Following the censorious Licensing Act of 1737, British theatres were limited in the kinds of plays they could produce. Consequently, adapting well-known plays--in diverse and occasionally drastic ways--was a popular way to escape the wrath of the law. Adaptations not only reflected the theatrical preferences of the eighteenth-century audience, but they also provided an arena for staging the rivalries between individual actors. The way plays were reconfigured in the mid-eighteenth century also revealed a national heritage and culture.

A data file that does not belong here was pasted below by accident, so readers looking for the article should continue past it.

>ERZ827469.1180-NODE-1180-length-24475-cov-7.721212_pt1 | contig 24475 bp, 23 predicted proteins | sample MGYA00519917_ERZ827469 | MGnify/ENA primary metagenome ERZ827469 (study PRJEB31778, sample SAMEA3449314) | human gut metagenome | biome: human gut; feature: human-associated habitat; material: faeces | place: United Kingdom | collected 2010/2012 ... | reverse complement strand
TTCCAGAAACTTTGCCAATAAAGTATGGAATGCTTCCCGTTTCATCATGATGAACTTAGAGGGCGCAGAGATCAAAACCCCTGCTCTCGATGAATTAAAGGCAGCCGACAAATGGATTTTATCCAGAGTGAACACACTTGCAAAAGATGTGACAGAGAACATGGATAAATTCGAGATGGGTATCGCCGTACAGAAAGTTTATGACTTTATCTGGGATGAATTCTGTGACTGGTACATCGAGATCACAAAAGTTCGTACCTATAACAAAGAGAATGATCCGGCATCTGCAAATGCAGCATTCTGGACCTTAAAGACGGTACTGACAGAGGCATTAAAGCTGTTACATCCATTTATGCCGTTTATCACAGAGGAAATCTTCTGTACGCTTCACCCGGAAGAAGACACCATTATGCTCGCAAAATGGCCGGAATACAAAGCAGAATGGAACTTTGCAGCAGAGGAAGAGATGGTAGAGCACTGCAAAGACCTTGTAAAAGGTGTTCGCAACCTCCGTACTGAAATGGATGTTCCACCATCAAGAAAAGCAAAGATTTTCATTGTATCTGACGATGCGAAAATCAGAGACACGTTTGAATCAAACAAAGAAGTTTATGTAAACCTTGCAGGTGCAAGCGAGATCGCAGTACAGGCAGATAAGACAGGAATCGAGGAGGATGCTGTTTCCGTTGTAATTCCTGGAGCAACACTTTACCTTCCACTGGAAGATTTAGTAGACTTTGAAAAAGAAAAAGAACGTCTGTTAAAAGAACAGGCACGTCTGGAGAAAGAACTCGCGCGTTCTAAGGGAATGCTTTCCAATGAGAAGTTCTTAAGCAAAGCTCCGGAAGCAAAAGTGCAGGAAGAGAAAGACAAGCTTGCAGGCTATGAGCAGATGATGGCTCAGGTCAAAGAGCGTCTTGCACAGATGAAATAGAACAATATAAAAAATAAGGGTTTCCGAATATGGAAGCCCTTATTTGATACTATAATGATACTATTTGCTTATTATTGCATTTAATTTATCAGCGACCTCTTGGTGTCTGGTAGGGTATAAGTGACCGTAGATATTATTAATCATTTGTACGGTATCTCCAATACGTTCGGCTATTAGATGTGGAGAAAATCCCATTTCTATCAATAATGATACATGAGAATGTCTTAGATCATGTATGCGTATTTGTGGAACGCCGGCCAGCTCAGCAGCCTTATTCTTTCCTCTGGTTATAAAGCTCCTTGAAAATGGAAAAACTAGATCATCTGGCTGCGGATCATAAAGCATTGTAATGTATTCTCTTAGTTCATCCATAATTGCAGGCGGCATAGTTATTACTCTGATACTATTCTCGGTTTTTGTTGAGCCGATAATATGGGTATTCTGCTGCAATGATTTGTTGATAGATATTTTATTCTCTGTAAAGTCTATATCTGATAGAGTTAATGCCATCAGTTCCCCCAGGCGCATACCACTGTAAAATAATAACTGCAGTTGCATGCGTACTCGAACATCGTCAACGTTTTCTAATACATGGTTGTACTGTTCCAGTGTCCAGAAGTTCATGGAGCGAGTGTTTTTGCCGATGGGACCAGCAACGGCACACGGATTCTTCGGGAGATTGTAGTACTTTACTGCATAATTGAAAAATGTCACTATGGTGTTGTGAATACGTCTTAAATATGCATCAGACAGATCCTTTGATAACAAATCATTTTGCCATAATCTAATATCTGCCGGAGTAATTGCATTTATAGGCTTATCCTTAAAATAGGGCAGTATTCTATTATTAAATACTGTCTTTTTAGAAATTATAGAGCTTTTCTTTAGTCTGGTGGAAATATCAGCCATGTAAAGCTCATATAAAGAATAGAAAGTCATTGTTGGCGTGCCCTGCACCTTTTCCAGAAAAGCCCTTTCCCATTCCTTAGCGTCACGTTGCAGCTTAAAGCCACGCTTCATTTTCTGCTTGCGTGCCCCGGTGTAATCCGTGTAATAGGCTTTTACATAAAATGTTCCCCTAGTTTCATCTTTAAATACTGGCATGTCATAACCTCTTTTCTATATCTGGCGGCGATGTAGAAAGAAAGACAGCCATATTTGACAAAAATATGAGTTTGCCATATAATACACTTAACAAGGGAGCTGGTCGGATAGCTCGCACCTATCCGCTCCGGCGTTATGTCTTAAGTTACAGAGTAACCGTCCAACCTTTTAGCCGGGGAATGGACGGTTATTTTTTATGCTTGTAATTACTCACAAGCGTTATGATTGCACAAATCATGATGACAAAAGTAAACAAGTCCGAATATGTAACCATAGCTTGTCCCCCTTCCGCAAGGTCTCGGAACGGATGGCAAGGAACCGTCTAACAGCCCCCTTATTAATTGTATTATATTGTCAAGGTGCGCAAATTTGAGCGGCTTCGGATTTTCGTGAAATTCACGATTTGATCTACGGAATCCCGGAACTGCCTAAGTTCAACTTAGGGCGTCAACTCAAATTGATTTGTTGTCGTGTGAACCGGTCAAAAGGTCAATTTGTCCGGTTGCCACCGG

Our exhibit examines the symbiotic relationship between drama and the cultural and historical moment it occupied in the mid-eighteenth century. We study adaptations as reactions to literary, cultural, and political settings of this time. Our exhibit draws attention to the tradition of remaking and adapation that is represented by some of the plays available in the Stockton Axson Collection of 18th Century British Drama. From Falstaff's Wedding to The Country Girl, adaptations emerged as a way to combat the limitations of the Lisencing Act.